It has become a tradition for me to write a sappy blog post about Asia House's women's hall at the end of the year. And by a tradition, I mean I wrote one last year, so why not write one this year? I won't get to write one next year, so that makes this one twice as sappy.
One thing they like to say about Program Houses is that there's a great community. Asia House does have a good community, but what I want to talk about right now is the community that women's hall managed to have. It's hard to sum up if you didn't experience it, but I'll try anyway.
First of all, the bathroom. I read when I brush my teeth. It's just about the only time I get to read for fun, and if I don't get some time to spend with my YA novels, I go insane. By the end of year, no one looked at me like I was crazy.
Okay, not the greatest story. Let's try another one about the bathroom. I've had some awesome conversations in there. And by awesome I do not mean conversations like, "Your hair looks nice today," "Thanks, so does yours." I mean conversations about things like the meaning of life. I ran into people in the bathroom and we talked. At great length. When you wake up every morning and wander in there, with about five minutes to spare before you have to be in your class in the physics building, you gain a certain kinship with everyone.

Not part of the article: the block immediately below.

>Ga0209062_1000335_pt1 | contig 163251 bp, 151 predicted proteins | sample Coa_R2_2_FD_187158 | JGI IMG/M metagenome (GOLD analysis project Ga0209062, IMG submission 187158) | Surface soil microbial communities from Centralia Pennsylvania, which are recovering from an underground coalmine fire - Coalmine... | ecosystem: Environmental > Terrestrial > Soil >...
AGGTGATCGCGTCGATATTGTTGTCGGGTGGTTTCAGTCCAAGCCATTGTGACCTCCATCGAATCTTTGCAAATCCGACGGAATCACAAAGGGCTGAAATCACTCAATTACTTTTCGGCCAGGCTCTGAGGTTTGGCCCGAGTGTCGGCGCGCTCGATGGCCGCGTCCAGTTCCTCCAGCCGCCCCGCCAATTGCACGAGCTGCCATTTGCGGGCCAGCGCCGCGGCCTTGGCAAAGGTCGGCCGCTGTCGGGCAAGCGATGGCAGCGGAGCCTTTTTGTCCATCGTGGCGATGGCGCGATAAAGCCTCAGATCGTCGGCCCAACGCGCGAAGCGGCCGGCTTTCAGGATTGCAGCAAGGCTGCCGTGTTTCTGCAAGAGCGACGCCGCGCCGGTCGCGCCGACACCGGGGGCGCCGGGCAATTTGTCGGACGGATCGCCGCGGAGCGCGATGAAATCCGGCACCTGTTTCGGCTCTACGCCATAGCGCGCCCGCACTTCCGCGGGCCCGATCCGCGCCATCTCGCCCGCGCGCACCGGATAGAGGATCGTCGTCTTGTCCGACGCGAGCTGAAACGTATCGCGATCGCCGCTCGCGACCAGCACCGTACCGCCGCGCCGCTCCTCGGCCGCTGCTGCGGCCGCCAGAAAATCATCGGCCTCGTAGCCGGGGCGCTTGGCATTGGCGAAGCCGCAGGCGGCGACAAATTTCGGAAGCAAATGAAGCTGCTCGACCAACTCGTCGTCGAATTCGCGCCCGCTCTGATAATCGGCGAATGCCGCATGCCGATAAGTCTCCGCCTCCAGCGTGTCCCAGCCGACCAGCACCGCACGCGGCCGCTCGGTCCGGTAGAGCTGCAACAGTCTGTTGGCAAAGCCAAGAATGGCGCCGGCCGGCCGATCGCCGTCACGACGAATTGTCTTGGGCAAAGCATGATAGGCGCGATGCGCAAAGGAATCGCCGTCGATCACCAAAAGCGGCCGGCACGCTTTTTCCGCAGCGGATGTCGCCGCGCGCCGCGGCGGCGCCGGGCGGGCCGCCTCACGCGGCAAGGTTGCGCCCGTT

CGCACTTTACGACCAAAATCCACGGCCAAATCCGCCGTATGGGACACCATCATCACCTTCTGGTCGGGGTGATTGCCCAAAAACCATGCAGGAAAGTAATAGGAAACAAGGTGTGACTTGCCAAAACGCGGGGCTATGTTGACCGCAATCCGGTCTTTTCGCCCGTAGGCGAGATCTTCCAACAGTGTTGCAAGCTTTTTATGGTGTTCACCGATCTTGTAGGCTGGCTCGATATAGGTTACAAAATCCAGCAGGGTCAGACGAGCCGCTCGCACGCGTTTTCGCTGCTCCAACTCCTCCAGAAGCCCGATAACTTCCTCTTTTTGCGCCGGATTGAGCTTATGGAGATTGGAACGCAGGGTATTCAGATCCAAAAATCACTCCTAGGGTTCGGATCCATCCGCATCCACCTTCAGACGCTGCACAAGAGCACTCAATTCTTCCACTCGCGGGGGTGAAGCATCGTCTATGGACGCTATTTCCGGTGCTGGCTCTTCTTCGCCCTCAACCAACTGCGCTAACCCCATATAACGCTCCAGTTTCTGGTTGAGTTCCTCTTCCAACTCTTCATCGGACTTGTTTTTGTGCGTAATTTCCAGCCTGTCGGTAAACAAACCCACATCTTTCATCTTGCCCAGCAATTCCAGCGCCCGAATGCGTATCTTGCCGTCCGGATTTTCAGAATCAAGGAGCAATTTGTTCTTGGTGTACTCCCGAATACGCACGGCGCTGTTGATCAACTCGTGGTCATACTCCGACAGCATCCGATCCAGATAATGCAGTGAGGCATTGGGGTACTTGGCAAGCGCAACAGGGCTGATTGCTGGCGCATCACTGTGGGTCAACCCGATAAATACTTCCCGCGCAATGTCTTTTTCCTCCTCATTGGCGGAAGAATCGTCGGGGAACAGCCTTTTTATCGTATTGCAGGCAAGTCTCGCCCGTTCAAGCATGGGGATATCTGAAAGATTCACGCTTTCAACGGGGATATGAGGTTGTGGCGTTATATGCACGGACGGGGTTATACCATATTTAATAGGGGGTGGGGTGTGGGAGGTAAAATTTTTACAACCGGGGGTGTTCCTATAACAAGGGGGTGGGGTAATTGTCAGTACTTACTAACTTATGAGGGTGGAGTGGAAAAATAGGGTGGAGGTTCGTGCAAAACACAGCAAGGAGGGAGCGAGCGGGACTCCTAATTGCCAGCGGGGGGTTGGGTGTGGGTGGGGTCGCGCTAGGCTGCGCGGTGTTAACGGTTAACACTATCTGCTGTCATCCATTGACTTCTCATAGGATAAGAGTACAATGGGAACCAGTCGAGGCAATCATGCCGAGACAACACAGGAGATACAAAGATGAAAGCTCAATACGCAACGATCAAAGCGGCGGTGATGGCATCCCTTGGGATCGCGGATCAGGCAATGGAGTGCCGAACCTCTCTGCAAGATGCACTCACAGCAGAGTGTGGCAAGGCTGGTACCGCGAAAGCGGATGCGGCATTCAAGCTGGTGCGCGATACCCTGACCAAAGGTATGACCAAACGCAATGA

Then there's my room. I had what we called a super double. There was a common room, and then my roommate and I each had our own rooms off of it. This meant that our room was the best room on the hall and the hangout spot. We had, among other events, a Canadian-themed birthday party for one of the girls on our hall, complete with a rousing version of "O, Canada!" and (once she'd left) an equally rousing version of "The Star-Spangled Banner."
Also, on more than one occasion, I walked into my room to find people in there studying or hanging out, even though neither my roommate nor I was present. There was another birthday that both my roommate and I missed altogether, despite the fact that it had happened in our room. She was on her way home at the time, and I was lost in Cleveland. And then there was the habit of not knocking that almost everyone developed. This made pretending I wasn't in the room somewhat difficult, and also led to me finding offerings of old bananas left on my desk.
Then, abruptly, the year ended. Everyone went home, except the few of us who were staying for Commencement. We suddenly found ourselves separated, split up into different dorms. It was a very odd experience for me. I actually had to use my cell phone to get in touch with people. Of course, the dregs of women's hall still managed to hang out frequently, and still had as amusing times as ever, complete with video chats to some of our separated members. We had such enlightening exchanges as this:
My little pan-seared pork dumpling.
Ew ew ew ew. I am not pan-seared!